An Aside: I notice that Rebecca appears to be using www.trainerroad.com on the book cover to record her sessions. Trainer Road is a superb addition for those of us without a power meter (a review is soon to follow).
This, as Amazon states, is a highly recommended read if you’re new to indoor cycling, or have been turbo training a short while but want professional guidance on how to take your indoor cycling fitness to the next level.
Who is Rebecca and why should I take her advice?
Rebecca Ramsay, nee Bishop, is a former multi-sport athlete: cross country ski champ, international triathlete and international cyclist with elite status who signed as a professional in 1998. She is also a certified personal trainer (NESTA, NCCA accredited).
At present she is a full-time mother of two and is focused on writing on the subject of cycling fitness and training. She also has an active interest in helping mothers become fitter, happier and healthier and plans to write eBooks for this market as well.
Rebecca answers the question – why should I read this guide? I aim to keep my guides short and simple to understand. I know you don’t have time to read a long, detailed science laden cycling book, so I summarise the science and try to give you exactly what you need to know to improve, and I keep the language simple.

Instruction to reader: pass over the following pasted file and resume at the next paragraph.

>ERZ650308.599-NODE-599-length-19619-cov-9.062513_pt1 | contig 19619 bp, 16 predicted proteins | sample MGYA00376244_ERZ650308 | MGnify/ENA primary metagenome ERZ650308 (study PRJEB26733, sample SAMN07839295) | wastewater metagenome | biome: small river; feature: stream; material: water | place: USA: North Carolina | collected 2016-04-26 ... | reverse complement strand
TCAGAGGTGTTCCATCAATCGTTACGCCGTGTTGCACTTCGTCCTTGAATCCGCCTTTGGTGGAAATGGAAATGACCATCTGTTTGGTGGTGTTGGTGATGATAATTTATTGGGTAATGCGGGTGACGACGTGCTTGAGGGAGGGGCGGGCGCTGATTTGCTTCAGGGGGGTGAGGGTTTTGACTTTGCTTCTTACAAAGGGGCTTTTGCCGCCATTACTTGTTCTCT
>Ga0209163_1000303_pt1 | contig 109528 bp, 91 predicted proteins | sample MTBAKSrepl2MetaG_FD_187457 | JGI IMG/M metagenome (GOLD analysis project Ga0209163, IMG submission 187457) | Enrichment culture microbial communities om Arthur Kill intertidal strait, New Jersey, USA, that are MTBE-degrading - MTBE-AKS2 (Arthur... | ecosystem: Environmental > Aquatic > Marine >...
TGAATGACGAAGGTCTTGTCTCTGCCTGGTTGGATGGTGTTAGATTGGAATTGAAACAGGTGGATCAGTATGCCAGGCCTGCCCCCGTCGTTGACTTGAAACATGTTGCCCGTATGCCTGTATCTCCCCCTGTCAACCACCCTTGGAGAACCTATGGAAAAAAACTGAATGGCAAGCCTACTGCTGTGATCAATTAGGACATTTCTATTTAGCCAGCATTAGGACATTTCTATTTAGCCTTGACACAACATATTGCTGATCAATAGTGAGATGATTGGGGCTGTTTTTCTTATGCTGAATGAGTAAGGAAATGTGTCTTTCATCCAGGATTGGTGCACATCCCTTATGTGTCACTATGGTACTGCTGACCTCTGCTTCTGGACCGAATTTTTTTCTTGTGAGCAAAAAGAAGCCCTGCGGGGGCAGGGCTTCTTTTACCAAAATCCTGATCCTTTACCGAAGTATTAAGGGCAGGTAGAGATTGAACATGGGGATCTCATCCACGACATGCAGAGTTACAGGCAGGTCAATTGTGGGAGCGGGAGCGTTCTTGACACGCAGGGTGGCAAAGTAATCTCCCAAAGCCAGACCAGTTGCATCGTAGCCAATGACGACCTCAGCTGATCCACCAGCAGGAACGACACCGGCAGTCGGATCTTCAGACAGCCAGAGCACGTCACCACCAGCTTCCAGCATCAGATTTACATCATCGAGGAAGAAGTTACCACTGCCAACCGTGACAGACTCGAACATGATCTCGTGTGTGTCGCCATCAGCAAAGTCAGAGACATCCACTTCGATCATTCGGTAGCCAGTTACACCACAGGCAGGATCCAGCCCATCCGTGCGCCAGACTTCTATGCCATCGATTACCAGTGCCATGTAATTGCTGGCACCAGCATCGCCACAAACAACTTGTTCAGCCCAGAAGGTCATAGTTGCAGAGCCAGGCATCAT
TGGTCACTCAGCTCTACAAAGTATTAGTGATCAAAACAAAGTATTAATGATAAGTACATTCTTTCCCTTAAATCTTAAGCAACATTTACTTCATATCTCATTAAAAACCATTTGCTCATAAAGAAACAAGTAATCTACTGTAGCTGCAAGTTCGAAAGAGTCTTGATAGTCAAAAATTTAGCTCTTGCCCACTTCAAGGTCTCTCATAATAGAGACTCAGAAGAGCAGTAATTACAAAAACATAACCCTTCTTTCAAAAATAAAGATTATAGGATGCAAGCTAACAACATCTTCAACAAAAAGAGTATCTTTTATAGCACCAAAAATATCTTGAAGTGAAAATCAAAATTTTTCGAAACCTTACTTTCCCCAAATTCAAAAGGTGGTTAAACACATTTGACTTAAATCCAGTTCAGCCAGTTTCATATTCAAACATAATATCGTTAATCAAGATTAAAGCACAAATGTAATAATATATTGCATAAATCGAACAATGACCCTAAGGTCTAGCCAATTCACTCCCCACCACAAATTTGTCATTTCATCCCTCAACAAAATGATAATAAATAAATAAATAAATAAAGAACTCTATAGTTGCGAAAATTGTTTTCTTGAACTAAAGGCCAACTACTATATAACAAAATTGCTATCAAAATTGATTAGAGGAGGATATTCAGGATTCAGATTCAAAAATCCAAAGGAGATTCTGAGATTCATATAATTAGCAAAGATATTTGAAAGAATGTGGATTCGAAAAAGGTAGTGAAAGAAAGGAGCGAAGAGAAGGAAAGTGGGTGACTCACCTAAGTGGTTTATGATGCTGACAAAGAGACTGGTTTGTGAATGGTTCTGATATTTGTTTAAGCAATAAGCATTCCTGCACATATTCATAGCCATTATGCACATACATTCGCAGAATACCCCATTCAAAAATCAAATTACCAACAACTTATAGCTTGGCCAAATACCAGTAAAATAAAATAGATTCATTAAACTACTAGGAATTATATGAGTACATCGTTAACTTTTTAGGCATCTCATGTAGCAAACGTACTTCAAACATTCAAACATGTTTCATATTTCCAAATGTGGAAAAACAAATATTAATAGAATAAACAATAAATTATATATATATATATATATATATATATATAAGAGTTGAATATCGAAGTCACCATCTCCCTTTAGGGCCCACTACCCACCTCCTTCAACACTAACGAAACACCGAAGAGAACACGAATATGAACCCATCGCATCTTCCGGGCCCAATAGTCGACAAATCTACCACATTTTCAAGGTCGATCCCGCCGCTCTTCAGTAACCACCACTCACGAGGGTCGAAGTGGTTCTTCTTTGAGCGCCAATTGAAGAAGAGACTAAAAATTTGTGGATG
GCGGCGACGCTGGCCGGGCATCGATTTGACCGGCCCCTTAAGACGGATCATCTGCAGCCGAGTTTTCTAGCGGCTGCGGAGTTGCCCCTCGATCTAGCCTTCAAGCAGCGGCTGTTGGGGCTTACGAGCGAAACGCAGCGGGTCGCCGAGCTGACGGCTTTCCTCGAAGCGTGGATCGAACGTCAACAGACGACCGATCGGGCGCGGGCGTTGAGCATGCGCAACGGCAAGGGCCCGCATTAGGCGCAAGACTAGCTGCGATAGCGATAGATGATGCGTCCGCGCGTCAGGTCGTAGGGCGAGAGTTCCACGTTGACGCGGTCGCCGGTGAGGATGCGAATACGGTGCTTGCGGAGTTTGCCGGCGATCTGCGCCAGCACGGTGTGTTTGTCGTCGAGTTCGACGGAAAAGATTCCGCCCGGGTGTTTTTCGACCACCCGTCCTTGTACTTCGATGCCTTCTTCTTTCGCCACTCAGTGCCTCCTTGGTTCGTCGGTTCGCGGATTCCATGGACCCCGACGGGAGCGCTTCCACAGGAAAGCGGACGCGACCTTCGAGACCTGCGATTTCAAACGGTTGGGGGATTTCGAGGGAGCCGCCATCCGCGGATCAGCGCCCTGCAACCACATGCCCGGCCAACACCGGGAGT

If you would like more free cycling training or general fitness help, please visit my cycling website www.easycycling.com. At present on the site I have a FREE 4 Week Winter Training Programme download on sign up to my Ezine.
Additionally, you can find me on my Facebook Page where I’d love to hear from you!
Rebecca has a second eBook that has just been released, it’s available for the Amazon Kindle: The Time-Starved Cyclist’s Training Formula: how to find TIME to train for 100-miles – and NOT get divorced!
A review of this will follow shorty on Cycling Shorts.
CyclingShorts Rating: A real help for the busy novice – and not so novice – ‘indoor’ cyclist, we give it our Star Buy status giving it 100%…. you can’t fault it!
Cycling Turbo Training for Beginners – a quick start guide to cycling indoors to explode your fitness fast. (20 interval workouts included).
Available for Kindle
RRP £1.99 (Digital)
from a first-timer’s viewpoint
There’s a cliché about velodromes that, if you’re like me and have never been to one before, you’ll have heard a time or two on telly – it’s that the camera cannot show just how steep those banks are. You hear these things and you nod to yourself, and you file them away in the back of your mind – and if like me, you finally get to go somewhere like Manchester’s magnificent National Velodrome, well… If my experience is anything to go by, your jaw will drop open and you are going to spend fifteen minutes running around laughing inside your skull and going “that’s incredible!” No, the camera really does not do it justice. It’s like staring up a 75 degree slope from the middle. And from the outside, it’s like looking down a sheer cliff face – you’ll be impressed, trust me on this one.
If the banking looks steep from the bottom, it look like a sheer cliff from the top, like riding a wall of death – Image ©Paul Harris